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Shipping Corporation employees plan a bid to buy government stake in the carrier

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Some 400 serving and 200 former employees with the support of three Indian investors are considering a bid for Shipping Corporation of India Ltd, which has been lined up for privatisation by the government.

“It was decided on Monday that employees will participate in the expression of interest issued by the government,” a person briefed on the matter said, asking not to be named.

“A working group formed for the purpose is preparing a roadmap on a potential bid; the structure of the bidding special purpose vehicle/consortia is being worked out,” a second person with knowledge of the discussions, said. He too declined to be named.

“All the three investors with whom the employees are in discussions are Indians and one of them is based in India,” he added, without disclosing the names.

On December 22, the Department of Investment and Public Asset Management (DIPAM) invited expression of interest to privatise Shipping Corporation by selling the government’s 63.75 per cent stake to a strategic buyer.

Potential bidders have time until February 13 to file their interest.

The management/employees of SCI have been allowed to participate in the bid, if they meet the eligibility criteria, including a net worth of at least ₹2,000 core, as applicable to other bidders, according to the preliminary information memorandum issued by DIPAM for the stake sale.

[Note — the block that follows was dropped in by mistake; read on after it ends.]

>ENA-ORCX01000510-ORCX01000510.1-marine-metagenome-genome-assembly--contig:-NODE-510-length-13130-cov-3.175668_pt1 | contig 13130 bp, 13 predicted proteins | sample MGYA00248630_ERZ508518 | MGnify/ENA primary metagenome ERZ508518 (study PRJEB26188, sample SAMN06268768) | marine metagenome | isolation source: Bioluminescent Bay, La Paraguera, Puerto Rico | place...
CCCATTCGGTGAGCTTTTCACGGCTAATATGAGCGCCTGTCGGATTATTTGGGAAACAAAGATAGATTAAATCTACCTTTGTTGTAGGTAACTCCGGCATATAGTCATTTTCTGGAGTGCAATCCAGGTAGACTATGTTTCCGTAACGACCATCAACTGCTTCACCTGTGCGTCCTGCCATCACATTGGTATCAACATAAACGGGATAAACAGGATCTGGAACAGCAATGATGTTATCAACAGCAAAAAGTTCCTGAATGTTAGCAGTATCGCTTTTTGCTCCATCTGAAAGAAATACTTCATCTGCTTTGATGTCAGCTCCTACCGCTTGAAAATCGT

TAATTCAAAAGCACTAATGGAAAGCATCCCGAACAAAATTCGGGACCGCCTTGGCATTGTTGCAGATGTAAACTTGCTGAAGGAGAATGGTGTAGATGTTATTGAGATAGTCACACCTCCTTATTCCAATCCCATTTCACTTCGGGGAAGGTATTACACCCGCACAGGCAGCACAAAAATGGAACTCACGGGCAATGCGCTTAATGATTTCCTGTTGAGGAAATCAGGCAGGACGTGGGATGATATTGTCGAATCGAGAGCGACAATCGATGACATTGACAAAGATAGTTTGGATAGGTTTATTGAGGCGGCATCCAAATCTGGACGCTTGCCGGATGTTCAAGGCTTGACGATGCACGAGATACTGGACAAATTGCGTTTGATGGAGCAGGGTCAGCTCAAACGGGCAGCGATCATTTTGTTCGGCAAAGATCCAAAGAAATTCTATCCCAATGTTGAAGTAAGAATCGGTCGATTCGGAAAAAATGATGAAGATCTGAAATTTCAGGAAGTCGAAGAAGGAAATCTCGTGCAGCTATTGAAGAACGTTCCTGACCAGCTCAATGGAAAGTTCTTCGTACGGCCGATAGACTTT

SCI runs a fleet of 59 vessels consisting of 2 container vessels, 13 crude oil carriers, 15 dry bulk carriers, 1 LPG / ammonia carrier, 2 multi-purpose supply vessels, 8 off-shore supply vessels, 13 product tankers and 5 very large crude carriers.

The company has 3,281 employees comprising 2,627 working on board ships and 654 shore-based staff.

“Qualifying for the bid is not a problem but in the request for proposal (RFP) stage, lot of loose ends will have to be tied up… what will be the management structure, investor representation etc,” said a former official aware of the talks on filing an EoI.

“There should be someone responsible and senior who knows the nuances. Normally, you need a consultant or an advisor to help you out with structuring a bid. These are legal and financial matters. I am not saying that it is not doable or don’t do it, I am just watching,” he stated.

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